Microfinance has evolved a great deal in the past few years, and today it is providing a much-needed impetus to developing economies of the world. It involves financing small businesses and entrepreneurs who have little or no access to traditional lending institutions.

Microfinance or microlending works by empowering small scale business ventures or individuals engaged in business activities and facilitate a more or less decentralized development of the larger economy. What makes microfinance so significant is that it aims to bring resources to the underserved, neglected communities, individuals, and helps overcome impediments created by issues like racism, poverty and lack of local development to achieve their potential by using their latent skills and capabilities.

Here we will review a few microfinance initiatives that have and still are helping improve lives, grow small businesses and reshape economies worldwide.

Person-to-Person Loans for Clean Energy Access

Common energy provides person-to-person microloans in developing countries to small businesses needing a source of clean energy. It could be a restaurant or a street vendor; anyone could get the microloan for this purpose. Even homes needing clean energy are eligible to apply for the loan. It can prove to be a great initiative to fight climate change by facilitating migration to cleaner energy sources, which may not be affordable to many otherwise.

This is a novel initiative in the direction of green micro-lending to promote sustainability and focus the change it can effect to fight big climate change. It is about bridging resource gaps where most needed instead of merely looking to meet financial goals and aim for growth.

Kiva.org Lets You Give Out Microloans to Those In Need

You can help the needy by giving out microloans via Kiva.org without doing charity. It is called microlending with a cause. Kiva vets small entrepreneurs who genuinely need a small amount of money and lets individuals or a pool of small investors fund the loan to meet a borrower’s needs.

It could be a farmer in need of money to buy seeds or pesticide or someone wanting to make repairs to their streetside shop. The smallest amount an investor can loan is US$25, and the organization keeps track of progress made by the borrower. Once the borrowers make a profit, they start paying back.

Lenders have the choice to withdraw or lend someone else and keep the cycle in motion. Now would you instead lend, even as part of a pool of investors, someone looking for guaranteed car loans, or a small entrepreneur who needs money for his business needs? The choice is yours.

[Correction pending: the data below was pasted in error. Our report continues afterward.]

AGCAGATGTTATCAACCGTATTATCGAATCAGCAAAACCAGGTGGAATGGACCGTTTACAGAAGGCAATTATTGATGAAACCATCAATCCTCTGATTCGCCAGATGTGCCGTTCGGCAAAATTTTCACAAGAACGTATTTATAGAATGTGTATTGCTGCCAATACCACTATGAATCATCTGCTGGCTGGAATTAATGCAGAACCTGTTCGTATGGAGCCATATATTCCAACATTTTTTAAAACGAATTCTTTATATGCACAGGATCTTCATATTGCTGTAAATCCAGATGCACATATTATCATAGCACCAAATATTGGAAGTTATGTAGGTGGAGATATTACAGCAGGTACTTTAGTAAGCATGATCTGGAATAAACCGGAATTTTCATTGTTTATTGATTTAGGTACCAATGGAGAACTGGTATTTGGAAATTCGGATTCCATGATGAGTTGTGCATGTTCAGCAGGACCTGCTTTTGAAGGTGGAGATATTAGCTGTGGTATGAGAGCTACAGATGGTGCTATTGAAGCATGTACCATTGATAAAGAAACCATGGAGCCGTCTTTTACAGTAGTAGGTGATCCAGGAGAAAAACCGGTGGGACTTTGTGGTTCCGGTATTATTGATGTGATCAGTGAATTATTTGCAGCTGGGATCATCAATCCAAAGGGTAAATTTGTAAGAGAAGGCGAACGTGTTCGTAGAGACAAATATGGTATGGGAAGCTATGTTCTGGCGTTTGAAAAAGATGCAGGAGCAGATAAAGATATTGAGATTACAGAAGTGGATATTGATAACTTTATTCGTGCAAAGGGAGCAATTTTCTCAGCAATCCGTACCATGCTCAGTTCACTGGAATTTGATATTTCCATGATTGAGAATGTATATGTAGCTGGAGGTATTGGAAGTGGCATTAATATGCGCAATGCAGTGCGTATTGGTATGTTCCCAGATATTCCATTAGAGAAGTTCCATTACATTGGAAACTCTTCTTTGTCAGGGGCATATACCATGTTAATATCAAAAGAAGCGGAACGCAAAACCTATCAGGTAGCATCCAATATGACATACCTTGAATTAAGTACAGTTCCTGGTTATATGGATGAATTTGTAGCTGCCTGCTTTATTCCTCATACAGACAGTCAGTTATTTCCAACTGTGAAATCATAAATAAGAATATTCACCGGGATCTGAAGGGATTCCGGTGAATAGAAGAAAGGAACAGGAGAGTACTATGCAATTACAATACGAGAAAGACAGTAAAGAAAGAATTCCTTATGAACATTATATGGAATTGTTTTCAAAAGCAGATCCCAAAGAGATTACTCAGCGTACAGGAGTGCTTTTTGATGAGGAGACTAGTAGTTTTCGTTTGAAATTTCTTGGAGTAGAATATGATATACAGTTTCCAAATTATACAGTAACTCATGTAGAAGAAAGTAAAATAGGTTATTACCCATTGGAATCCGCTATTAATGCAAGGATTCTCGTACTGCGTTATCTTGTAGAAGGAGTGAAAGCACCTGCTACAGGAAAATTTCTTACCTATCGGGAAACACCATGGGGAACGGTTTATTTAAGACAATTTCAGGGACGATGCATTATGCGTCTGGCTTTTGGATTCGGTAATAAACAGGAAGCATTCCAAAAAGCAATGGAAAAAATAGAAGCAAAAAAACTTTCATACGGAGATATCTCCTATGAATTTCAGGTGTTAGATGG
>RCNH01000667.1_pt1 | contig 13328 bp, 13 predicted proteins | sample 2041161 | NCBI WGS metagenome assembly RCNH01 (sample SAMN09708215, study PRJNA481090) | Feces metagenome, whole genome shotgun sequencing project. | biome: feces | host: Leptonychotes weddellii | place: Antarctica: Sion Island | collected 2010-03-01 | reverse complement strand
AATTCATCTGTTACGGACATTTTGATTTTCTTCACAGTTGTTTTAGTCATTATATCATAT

Bolga Baskets Funding Education for Girls in Ghana

Kalbeo Women’s Trading Group in North-Eastern Ghana sells these hand-woven Bolga baskets to raise money for sending young girls to school. This unique campaign is endorsed with the catchphrase “buy a bag, send a girl to school.”These words carry the vision of a better future for these young girls and allow handicraft buyers to contribute to this noble cause.

Working in collaboration with CENSUDI offering small loans, the Kalbeo Women’s Trading Group is making a novel and noble effort to help bring education to every single young woman in Ghana. The Kalbeo group makes these beautifully crafted baskets and cloth, pottery items and an assortment of other handcrafted goods to make a living.

WorldHaus Helping Build Sustainable Homes at $20-Per-Month

Housing continues to be a big problem in our fast-moving world. Millions are still forced to make do for a home or live in rented homes they can barely afford. To bridge this gap, WorldHaus came up with this sustainable housing solution for those in need. WorldHaus base model home consists of a one-room house in 20 square meters or 200 square feet built in 10 days with a starting cost of approximately $1,500.

WorldHaus boasts that its home offers enough space for all the necessary amenities including burning stoves, solar electricity systems and toilets. Another part of the problem is affordability, and to make it possible, WorldHaus is working in collaboration with microfinance institutions and allows homeowners to pay off at only $20-per-month.

More such sustainable micro-financing solutions are needed to power developing economies of the world. The most significant advantage afforded by micro-financing is that those who cannot access traditional lenders offering home loans or guaranteed car loans for bad credit can still approach micro financing institutions to borrow for their business and personal needs.

Conclusion:

Microfinancing is nothing new, but it has emerged as a highly efficient tool for developing sustainable financial solutions in the developing world. These are only a few initiatives to bring a change by empowering underprivileged communities, resource-starved regions and truly deserving small businesses and entrepreneurs. It underlines the potential of microfinance or microlending in solving real-world problems where most needed.